to take Rangoon and beat the Anglo-Chinese forces in central Burma.
On 11 December 1941 the Japanese took the town of Tenasserim
(Tanintharyi) with the
British airfield Victoria Point in southern Burma. On 4 January a
battalion of the Japanese 55th Inf.Div. crossed the border and took the
airfield and port of Tavoy (Dawei) held by a battalion from the 17th
Inf.Div. Another Indian battalion was deployed some 180km to the south
at Mergui, where it had to defend another important port and
airfield, but once cut off from the roads to the north, it withdrew by
sea. On 24 January the Japanese controlled three Burmese airfields,
where they promptly deployed 300 planes from the 5th Air Group
(Lt.-Gen. Hideyoshi Obata).
On 20 January 1942 the 55th Division stroke from Siam across the
Kawkareik Pass (72km from Moulmein) held by the Indian 16th Inf.Brig.
The Japanese, who had used the tactics of infiltrating the jungle and
attacking from all the sides simultaneously, dislodged the 16th Brigade
from the pass. Then the 33rd Division was introduced in fights; it
surrounded Indian units one by one and forced them into retreat or
On 30 January the 55th Division attacked Moulmein from the east and the
south. the Burmese 2nd Inf.Brig. fought gallantly in the southern part
of the city, but in the east it was dislodged into the port. Before the
dawn 31 January the garrison of Moulmein withdrew to the western bank
of the Salween River to reinforce the defence of the port Martaban
17th Division took over a 160km defence sector along the Salween
between Mortaban and the Siamese frontier. It was supposed to hold the
Japanese till the arrival of the 7th Armoured Brigade, which was
expected to arrive in Rangoon on 21 February, and take part in the
fights within three days after.
But the Japanese forced the Salween on 9 February in the north of
Mortaban. The garrison of Mortaban counter-attacked, but after three
days of fights Japanese units set their foot on the western bank of the
Salween and were ready to assault Thaton. Therefore, the 17th Div.
continued its retreat beyond the Bilin River. Under the cover of the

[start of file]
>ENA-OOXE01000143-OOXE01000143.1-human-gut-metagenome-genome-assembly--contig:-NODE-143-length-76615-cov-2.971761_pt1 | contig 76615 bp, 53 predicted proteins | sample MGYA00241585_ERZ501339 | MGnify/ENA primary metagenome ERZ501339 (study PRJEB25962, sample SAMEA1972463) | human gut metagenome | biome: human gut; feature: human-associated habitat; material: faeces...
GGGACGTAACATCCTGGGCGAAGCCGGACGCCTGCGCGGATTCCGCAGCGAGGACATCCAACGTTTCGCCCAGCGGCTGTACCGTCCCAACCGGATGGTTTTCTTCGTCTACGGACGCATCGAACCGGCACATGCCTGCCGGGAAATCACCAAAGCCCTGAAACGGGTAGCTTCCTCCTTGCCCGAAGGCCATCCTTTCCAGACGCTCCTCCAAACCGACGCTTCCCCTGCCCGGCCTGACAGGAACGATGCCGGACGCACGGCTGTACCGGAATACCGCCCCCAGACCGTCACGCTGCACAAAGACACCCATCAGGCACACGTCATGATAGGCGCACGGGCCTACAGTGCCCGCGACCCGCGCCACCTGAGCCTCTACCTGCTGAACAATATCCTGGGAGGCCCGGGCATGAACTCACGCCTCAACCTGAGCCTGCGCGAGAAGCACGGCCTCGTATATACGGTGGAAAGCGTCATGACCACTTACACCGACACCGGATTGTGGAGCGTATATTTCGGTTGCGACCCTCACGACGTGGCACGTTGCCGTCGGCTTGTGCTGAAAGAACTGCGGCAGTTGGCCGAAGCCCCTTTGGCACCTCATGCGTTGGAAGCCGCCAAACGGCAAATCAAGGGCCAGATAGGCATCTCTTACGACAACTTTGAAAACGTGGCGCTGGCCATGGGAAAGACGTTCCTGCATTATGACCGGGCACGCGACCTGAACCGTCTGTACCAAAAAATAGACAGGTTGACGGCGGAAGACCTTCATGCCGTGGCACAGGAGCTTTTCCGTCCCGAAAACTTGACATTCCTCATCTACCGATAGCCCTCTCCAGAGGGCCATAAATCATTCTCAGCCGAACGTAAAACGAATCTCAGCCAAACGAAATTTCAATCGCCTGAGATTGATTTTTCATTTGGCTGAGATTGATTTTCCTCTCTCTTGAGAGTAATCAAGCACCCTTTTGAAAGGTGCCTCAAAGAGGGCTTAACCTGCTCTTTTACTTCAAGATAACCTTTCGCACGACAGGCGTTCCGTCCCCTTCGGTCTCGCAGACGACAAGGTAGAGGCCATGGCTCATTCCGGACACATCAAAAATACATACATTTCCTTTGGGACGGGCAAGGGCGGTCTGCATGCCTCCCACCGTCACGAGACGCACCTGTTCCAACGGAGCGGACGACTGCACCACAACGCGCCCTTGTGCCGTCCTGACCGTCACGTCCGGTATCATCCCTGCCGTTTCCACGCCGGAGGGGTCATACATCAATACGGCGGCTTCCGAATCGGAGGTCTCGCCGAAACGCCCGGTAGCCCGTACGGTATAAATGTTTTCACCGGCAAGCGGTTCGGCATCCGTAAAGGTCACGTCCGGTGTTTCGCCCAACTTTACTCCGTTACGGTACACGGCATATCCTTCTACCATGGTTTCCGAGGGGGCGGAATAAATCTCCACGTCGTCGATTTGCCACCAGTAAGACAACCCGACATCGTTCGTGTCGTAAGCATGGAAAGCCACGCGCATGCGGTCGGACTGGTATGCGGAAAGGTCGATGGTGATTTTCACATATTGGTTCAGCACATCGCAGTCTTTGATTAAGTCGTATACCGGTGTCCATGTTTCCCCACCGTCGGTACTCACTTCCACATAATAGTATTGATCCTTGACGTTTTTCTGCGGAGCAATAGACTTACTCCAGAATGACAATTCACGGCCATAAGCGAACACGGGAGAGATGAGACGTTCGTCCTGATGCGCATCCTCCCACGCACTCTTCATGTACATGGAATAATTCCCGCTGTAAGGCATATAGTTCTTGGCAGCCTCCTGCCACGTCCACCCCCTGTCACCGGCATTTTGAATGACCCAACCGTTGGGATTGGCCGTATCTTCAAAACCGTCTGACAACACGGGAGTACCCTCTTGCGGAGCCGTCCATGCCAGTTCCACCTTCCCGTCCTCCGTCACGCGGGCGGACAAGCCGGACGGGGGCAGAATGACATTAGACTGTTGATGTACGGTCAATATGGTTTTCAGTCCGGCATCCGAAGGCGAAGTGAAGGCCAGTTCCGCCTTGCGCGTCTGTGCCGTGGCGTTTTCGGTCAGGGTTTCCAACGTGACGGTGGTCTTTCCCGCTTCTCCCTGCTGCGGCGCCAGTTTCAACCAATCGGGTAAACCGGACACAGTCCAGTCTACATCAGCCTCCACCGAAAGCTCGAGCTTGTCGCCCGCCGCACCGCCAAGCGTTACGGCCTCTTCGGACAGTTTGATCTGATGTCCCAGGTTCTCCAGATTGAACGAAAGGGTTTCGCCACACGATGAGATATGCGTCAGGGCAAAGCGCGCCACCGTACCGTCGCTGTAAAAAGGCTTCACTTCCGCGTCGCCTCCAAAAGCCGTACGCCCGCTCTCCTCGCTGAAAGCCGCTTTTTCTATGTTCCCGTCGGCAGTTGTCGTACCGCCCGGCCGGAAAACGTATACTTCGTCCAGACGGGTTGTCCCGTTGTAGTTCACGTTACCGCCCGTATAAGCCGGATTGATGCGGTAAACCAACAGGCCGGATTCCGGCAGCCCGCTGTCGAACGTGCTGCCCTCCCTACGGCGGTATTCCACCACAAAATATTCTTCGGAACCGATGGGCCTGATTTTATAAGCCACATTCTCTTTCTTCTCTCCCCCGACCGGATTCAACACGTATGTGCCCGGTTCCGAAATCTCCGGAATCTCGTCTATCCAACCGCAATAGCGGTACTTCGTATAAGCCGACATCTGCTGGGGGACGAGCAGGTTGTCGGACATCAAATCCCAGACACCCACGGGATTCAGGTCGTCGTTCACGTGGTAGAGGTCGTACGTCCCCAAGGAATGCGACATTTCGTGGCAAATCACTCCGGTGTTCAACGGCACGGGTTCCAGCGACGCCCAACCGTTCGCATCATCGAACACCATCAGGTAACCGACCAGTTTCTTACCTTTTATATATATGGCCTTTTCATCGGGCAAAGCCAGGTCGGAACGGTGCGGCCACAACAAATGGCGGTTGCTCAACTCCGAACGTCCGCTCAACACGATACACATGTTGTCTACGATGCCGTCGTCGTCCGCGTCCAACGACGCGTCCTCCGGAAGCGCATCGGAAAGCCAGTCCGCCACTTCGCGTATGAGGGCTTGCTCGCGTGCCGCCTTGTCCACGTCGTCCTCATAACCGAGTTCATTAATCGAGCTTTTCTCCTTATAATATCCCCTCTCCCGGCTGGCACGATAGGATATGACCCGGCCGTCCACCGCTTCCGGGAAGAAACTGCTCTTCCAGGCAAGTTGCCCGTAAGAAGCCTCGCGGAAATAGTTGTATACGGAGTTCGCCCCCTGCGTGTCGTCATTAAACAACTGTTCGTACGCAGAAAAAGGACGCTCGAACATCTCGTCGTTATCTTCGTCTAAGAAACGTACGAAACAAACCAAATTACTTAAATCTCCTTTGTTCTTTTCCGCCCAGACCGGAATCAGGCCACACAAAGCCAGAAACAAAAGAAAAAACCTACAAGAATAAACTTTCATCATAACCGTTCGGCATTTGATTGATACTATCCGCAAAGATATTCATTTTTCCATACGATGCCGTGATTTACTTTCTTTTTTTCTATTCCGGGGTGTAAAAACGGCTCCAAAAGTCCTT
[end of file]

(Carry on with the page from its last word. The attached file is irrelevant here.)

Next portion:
16th Brigade holding the line of the river, 46th and 48th Brigades were
deployed farther westwards. The 48th Brigade was designated to hold the
only railway bridge on the Sittang River. British forces were supported
by 70 aircraft. On 16 February the units of the Japanese 33rd Inf.Div.
crossed Bilin north to the positions of the 16th Brigade. Two
battalions were sent across the jungle to attack and take the Sittang
bridge, and open the way for the bulk of the forces of the 33rd
On 20 February in the evening the 17th Division was concentrated around
the town of Kyaikto. From there it was 24km to the place of crossing.
The division was formed in one column for faster crossing of the
bridge. It marched out on 21 February. The clouds of dust raised by the
troops and vehicles revealed their manoeuvre. On that day the troops of
the 17th Division were bombed and straffed many times by the Japanese
planes, as well as the British aircraft, whose crews had orders to
attack all the columns moving westwards.
On 21 February at 8:30, when the staff of the 17th Division and the
48th Inf.Bde. had already crossed the River Sittang, there came a
Japanese unit led by the Burmese, and tried to take the bridge. The
48th Brigade, which was at hand, was send to defence. Farther in the
east the enemy wedged in between the 16th and 46th brigades. They
fought fiercely hand to hand. Early in the morning the commander of the
division ordered to blow up the bridge. The explosion was so powerful
that both sides ceased fights for a while. The Indian soldiers then
started to flee in panic towards the river. The Japanese did not chase
after them. Out of 8,500 soldiers of the 17th Division only 3,485 made
it to the western bank. They lost all the vehicles, artillery, medical
and communication equipment.
After that debacle the British government made changes in the military
command in Burma. On 5 March there came Gen. Harold Alexander to
replace Hutton, who became his chief of staff.